ACA International (ACA), the Association of Credit and Collection Professionals, filed a complaint on April 20, 2020, in the U.S. District Court for the District of Massachusetts challenging the validity of the recently issued Massachusetts debt collection regulation, 940 CMR 35:00, Unfair and Deceptive Debt Collection Practices During the State of Emergency Caused by COVID-19. In addition, ACA was seeking a temporary restraining order and preliminarily injunction enjoining enforcement of the regulation until the court has an opportunity to rule on its validity. On April 21, 2020, U.S. District Judge Richard Stearns issued an order granting ACA's request for an expedited briefing schedule, which will require Massachusetts Attorney General Maura Healey to respond by May 1, 2020. And on April 24, 2020, Judge Stearns issued an order setting a hearing on ACA's motion for a temporary restraining order for April 29, 2020. The lawsuit could have significant implications for creditors and debt collection professionals who do business with Massachusetts residents and for other states who may be contemplating issuing similar debt collection regulations during this and future crises.
The regulation that the Massachusetts Attorney General announced on March 27, 2020, contains two provisions that ACA finds particularly objectionable.
The first provision, 940 CMR 35.04 (Section 35.04), provides that "[f]or the ninety (90) days following the effective date of this regulation or until the State of Emergency Period expires, whichever occurs first, it shall be an unfair or deceptive act or practice for any debt collector to initiate a communication with any debtor via telephone, either in person or by recorded audio message to the debtor's residence, cellular telephone, or other telephone number provided by the debtor as his or her personal telephone number." (emphasis added). The term "debt collector," as defined by the regulation, includes most debt collection professionals, including the following:
940 CMR 35.02. There are a number of exceptions to the prohibition on debt collector communications with debtors, not the least of which is the exception for attempts to collect debt that is "owing as a result of a loan secured by a mortgage on real property" or "owing by a tenant to an owner." 940 CMR 35.04(3). For the most part, however, debt collectors initiating communications via telephone to debtors in Massachusetts risk liability for per se violations of M.G.L. Ch. 93A, which subjects those who engage in "unfair or deceptive act[s] or practice[s]" to damages (up to treble damages), equitable relief, and attorneys' fees.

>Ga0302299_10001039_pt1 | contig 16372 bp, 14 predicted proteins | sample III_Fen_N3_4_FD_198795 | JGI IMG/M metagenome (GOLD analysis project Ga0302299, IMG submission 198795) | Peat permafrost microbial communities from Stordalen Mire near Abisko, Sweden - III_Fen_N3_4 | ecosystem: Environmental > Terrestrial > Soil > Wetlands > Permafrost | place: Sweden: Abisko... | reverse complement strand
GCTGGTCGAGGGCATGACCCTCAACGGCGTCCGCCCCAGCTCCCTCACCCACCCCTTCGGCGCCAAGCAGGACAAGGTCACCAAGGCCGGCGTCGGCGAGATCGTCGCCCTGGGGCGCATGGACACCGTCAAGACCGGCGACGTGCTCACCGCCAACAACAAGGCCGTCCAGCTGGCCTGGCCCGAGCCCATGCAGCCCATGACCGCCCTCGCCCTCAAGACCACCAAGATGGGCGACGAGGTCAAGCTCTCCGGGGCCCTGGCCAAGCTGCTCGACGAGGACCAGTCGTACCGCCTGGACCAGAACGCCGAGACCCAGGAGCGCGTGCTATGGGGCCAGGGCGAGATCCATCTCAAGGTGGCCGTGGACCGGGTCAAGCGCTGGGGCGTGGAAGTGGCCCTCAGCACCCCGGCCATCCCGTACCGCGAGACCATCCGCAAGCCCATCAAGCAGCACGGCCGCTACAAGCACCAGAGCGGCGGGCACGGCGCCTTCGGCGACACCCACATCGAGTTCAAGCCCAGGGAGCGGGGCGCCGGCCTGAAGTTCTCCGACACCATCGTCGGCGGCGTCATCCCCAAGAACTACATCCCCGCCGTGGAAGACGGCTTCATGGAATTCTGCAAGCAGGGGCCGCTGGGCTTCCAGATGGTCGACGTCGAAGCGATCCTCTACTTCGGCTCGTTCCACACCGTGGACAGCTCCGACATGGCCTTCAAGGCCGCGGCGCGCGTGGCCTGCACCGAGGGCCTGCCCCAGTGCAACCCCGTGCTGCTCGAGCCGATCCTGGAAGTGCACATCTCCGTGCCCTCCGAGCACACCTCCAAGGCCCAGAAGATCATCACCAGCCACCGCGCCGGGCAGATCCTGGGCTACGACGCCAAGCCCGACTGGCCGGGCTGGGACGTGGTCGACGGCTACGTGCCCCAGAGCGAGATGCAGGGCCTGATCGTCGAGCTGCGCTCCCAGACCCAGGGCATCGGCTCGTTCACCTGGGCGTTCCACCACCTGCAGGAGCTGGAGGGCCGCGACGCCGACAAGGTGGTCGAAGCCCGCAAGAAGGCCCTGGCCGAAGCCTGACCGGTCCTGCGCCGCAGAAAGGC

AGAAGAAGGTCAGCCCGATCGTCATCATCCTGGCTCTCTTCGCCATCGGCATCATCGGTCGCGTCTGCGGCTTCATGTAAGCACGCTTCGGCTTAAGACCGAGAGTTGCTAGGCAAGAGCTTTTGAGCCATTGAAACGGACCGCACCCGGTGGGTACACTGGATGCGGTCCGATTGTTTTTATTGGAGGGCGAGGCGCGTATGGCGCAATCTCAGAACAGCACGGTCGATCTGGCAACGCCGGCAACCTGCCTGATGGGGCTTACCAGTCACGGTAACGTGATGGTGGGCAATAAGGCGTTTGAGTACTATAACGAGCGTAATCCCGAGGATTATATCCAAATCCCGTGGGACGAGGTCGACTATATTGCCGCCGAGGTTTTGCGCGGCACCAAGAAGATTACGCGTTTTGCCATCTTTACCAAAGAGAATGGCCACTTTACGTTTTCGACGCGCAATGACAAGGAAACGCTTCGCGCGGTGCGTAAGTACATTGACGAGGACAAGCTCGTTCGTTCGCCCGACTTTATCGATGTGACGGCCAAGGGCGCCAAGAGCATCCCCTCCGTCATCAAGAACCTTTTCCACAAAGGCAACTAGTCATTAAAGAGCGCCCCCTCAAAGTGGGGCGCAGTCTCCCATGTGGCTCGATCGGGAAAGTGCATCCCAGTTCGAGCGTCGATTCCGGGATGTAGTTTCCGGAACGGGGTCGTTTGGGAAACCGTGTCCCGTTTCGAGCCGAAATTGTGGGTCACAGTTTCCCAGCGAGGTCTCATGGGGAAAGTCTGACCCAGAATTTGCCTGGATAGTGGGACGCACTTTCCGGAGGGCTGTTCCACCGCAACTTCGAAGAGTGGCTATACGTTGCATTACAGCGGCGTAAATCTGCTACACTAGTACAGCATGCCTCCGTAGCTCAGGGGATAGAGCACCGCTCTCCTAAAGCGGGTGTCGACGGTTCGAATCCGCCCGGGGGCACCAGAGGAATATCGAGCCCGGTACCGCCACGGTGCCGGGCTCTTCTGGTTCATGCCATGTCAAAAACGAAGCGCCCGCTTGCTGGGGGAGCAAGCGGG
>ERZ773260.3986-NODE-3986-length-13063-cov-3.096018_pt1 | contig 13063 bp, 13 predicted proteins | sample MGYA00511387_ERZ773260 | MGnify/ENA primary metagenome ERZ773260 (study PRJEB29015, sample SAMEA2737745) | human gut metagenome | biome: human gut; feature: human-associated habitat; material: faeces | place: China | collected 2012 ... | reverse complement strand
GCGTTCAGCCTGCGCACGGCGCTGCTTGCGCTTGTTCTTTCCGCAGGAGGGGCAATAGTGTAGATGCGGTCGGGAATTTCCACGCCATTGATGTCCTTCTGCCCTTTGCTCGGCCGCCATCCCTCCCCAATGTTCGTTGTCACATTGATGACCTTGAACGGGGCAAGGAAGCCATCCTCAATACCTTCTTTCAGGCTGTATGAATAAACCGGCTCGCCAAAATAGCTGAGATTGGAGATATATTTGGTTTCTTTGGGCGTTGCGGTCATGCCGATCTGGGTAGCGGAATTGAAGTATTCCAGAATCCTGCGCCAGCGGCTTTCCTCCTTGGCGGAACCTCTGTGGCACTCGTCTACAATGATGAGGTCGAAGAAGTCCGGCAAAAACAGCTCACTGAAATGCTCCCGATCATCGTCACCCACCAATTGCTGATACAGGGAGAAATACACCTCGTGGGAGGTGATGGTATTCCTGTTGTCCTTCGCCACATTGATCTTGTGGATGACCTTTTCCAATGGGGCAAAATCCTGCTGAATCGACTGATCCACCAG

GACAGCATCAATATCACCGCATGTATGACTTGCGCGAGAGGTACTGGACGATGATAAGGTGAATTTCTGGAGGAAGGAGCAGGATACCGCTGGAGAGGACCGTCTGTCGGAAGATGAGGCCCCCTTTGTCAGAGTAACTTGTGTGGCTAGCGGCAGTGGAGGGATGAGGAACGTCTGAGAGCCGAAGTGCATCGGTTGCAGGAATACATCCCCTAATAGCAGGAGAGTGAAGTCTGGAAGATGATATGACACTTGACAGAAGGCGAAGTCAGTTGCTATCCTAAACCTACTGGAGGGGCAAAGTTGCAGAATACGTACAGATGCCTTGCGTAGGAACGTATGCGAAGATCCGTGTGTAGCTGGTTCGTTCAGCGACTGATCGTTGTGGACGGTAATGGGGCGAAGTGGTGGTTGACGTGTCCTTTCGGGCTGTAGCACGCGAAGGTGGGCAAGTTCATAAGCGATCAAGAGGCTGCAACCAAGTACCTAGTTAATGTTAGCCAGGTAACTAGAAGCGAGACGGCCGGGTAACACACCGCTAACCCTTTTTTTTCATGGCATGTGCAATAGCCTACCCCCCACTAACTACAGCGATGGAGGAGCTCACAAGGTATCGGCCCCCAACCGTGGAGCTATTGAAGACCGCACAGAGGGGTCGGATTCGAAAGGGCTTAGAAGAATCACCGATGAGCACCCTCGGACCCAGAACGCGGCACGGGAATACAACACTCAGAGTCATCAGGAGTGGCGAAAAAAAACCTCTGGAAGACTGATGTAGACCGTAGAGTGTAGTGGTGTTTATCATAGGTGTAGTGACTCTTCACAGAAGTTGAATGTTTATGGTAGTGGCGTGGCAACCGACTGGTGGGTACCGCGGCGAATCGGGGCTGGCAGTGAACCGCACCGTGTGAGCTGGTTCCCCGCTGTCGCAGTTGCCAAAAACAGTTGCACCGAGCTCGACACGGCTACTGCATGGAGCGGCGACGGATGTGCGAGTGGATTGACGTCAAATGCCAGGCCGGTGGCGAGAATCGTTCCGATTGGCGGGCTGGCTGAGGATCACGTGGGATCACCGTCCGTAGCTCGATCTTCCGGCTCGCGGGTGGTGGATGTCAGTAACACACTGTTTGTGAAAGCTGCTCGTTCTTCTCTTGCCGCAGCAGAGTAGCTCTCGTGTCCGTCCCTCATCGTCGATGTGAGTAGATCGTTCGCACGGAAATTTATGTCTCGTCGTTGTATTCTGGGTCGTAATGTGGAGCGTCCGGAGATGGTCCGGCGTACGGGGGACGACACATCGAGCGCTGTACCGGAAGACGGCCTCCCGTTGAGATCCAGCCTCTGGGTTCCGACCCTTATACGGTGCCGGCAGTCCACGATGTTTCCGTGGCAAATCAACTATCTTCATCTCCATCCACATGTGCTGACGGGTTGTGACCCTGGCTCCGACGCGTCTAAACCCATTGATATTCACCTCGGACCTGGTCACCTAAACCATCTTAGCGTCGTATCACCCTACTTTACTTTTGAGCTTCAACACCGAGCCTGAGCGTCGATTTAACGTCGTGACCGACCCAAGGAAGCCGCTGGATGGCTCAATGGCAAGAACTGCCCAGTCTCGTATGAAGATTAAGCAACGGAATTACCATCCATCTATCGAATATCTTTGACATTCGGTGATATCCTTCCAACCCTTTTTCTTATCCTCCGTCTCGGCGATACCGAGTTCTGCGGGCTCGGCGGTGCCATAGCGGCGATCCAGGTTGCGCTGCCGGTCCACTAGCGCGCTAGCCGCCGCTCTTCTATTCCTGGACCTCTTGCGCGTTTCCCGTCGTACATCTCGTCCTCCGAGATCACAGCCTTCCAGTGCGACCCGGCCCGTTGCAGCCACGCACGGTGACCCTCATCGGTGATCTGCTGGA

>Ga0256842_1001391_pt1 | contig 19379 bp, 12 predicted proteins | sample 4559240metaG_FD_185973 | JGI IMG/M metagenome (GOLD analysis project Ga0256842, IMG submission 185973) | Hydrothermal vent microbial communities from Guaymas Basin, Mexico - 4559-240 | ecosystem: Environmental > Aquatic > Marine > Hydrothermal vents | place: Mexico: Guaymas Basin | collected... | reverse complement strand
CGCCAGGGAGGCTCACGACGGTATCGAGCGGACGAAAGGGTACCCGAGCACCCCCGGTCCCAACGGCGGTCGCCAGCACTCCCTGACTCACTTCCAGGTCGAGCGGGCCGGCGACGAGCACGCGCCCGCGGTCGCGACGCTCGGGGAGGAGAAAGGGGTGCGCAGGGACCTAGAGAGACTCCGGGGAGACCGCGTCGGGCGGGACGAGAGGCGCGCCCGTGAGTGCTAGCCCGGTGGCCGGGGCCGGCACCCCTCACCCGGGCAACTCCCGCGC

The second provision, 940 CMR 35.03 (Section 35.03), provides that "[f]or the ninety (90) days following the effective date of this regulation or until the State of Emergency Period expires, whichever occurs first, it is an unfair or deceptive act or practice for any creditor, including a debt collector, to:
a) initiate, file, or threaten to file any new collection lawsuit;
b) initiate, threaten to initiate, or act upon any legal or equitable remedy for the garnishment, seizure, attachment, or withholding of wages, earnings, property or funds for the payment of a debt to a creditor;
c) initiate, threaten to initiate, or act upon any legal or equitable remedy for the repossession of any vehicle;
d) apply for, cause to be served, enforce, or threaten to apply for, cause to be served or enforce any capias warrant;
e) visit or threaten to visit the household of a debtor at any time;
f) visit or threaten to visit the place of employment of a debtor at any time; and
g) confront or communicate in person with a debtor regarding the collection of a debt in any public place at any time."
940 CMR 35.03(1) (emphasis added). As with Section 35.04, there is an exception to Section 35.03's prohibition on initiating collection lawsuits and acting upon legal and equitable remedies available to creditors and debt collectors for attempts to collect debt that is "owing as a result of a loan secured by a mortgage on real property" or "owing by a tenant to an owner." 940 CMR 35.03(2). In the main, however, if a creditor or debt collector wishes to initiate a collection lawsuit or act upon legal or equitable remedies otherwise available in Massachusetts, the creditor or debt collector, again, risks liability for per se violations of M.G.L. Ch. 93A.
ACA challenges the validity of Section 35.04, which prohibits debt collectors from initiating telephone communications with debtors about their debts, primarily on free speech grounds. Under the First Amendment to the U.S. Constitution, which was made applicable to the states by the Fourteenth Amendment,1 "Congress shall make no law . . . abridging the freedom of speech." ACA argues that Section 35.04 is a content-based speech restriction and, as such, the restriction is constitutionally permissible only if it is narrowly tailored to serve a compelling government interest. From ACA's perspective, Section 35.04 is a content-based speech restriction because it does not prohibit debt collectors from initiating telephone calls to debtors regarding the rescheduling of a court appearance,2 mortgage debt3 or debt owed by a tenant.4 Thus, ACA argues, the only way to determine whether a communication violates Section 35.04 is to evaluate its content and who is initiating it.